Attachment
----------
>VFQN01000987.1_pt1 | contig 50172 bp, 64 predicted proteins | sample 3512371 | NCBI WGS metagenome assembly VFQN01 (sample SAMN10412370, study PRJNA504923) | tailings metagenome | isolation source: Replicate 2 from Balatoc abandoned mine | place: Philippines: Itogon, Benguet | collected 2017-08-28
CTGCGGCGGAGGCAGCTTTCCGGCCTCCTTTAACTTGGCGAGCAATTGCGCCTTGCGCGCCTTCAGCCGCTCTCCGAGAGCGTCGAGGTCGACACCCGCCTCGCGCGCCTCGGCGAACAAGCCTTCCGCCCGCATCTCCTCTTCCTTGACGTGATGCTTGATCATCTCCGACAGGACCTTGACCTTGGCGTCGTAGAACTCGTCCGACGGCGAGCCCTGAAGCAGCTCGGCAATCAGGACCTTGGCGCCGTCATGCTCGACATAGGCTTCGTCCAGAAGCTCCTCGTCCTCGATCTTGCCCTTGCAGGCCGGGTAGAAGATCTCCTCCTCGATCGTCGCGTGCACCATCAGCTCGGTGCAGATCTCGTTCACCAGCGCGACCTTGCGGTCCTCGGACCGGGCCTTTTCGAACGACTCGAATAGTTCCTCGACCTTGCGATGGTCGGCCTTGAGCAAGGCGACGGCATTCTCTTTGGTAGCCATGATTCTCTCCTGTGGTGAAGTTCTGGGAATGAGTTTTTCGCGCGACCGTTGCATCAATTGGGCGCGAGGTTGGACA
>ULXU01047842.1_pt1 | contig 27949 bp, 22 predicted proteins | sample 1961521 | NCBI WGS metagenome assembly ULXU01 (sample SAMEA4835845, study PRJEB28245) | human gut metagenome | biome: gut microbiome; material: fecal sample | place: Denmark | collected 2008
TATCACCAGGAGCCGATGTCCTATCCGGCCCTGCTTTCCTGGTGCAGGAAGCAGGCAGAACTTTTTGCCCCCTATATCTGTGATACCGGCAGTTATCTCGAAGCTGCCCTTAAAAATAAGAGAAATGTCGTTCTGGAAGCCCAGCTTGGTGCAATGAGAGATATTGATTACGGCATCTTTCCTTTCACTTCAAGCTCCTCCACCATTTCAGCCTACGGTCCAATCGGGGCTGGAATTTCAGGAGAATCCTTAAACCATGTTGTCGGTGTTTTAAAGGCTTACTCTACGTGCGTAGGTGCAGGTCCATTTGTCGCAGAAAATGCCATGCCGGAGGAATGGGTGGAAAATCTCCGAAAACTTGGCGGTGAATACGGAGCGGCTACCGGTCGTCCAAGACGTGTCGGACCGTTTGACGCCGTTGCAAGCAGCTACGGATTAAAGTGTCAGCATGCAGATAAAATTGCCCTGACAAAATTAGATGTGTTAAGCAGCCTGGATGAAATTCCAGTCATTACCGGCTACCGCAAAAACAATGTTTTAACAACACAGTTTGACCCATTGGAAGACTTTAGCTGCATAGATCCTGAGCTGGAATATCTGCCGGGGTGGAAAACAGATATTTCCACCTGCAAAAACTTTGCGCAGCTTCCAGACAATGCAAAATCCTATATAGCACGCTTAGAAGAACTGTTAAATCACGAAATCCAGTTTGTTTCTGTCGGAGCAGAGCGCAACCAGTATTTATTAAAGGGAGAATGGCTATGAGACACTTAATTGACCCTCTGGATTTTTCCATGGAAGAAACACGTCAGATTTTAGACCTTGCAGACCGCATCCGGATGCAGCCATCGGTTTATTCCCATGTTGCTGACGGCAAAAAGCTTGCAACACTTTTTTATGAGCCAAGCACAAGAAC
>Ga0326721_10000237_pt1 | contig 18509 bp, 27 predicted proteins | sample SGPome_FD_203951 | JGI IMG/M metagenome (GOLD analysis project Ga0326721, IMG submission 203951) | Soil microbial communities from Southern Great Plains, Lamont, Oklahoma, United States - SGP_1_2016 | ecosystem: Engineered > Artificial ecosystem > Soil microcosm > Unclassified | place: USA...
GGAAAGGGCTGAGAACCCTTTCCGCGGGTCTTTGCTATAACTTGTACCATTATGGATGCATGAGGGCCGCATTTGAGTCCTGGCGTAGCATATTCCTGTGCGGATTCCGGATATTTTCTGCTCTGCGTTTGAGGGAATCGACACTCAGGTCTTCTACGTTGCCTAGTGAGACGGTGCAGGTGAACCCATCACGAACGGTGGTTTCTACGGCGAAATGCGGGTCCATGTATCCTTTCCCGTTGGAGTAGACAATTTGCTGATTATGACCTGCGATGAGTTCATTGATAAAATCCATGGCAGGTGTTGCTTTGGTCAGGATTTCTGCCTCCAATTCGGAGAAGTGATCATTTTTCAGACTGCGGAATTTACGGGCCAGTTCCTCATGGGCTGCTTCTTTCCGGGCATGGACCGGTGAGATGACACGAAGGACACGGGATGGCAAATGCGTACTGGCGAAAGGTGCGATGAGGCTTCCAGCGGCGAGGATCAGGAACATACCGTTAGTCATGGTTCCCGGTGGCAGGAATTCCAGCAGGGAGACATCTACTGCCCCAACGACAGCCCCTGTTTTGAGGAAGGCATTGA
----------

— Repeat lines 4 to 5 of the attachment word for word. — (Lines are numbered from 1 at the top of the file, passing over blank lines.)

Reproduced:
TATCACCAGGAGCCGATGTCCTATCCGGCCCTGCTTTCCTGGTGCAGGAAGCAGGCAGAACTTTTTGCCCCCTATATCTGTGATACCGGCAGTTATCTCGAAGCTGCCCTTAAAAATAAGAGAAATGTCGTTCTGGAAGCCCAGCTTGGTGCAATGAGAGATATTGATTACGGCATCTTTCCTTTCACTTCAAGCTCCTCCACCATTTCAGCCTACGGTCCAATCGGGGCTGGAATTTCAGGAGAATCCTTAAACCATGTTGTCGGTGTTTTAAAGGCTTACTCTACGTGCGTAGGTGCAGGTCCATTTGTCGCAGAAAATGCCATGCCGGAGGAATGGGTGGAAAATCTCCGAAAACTTGGCGGTGAATACGGAGCGGCTACCGGTCGTCCAAGACGTGTCGGACCGTTTGACGCCGTTGCAAGCAGCTACGGATTAAAGTGTCAGCATGCAGATAAAATTGCCCTGACAAAATTAGATGTGTTAAGCAGCCTGGATGAAATTCCAGTCATTACCGGCTACCGCAAAAACAATGTTTTAACAACACAGTTTGACCCATTGGAAGACTTTAGCTGCATAGATCCTGAGCTGGAATATCTGCCGGGGTGGAAAACAGATATTTCCACCTGCAAAAACTTTGCGCAGCTTCCAGACAATGCAAAATCCTATATAGCACGCTTAGAAGAACTGTTAAATCACGAAATCCAGTTTGTTTCTGTCGGAGCAGAGCGCAACCAGTATTTATTAAAGGGAGAATGGCTATGAGACACTTAATTGACCCTCTGGATTTTTCCATGGAAGAAACACGTCAGATTTTAGACCTTGCAGACCGCATCCGGATGCAGCCATCGGTTTATTCCCATGTTGCTGACGGCAAAAAGCTTGCAACACTTTTTTATGAGCCAAGCACAAGAAC
>Ga0326721_10000237_pt1 | contig 18509 bp, 27 predicted proteins | sample SGPome_FD_203951 | JGI IMG/M metagenome (GOLD analysis project Ga0326721, IMG submission 203951) | Soil microbial communities from Southern Great Plains, Lamont, Oklahoma, United States - SGP_1_2016 | ecosystem: Engineered > Artificial ecosystem > Soil microcosm > Unclassified | place: USA...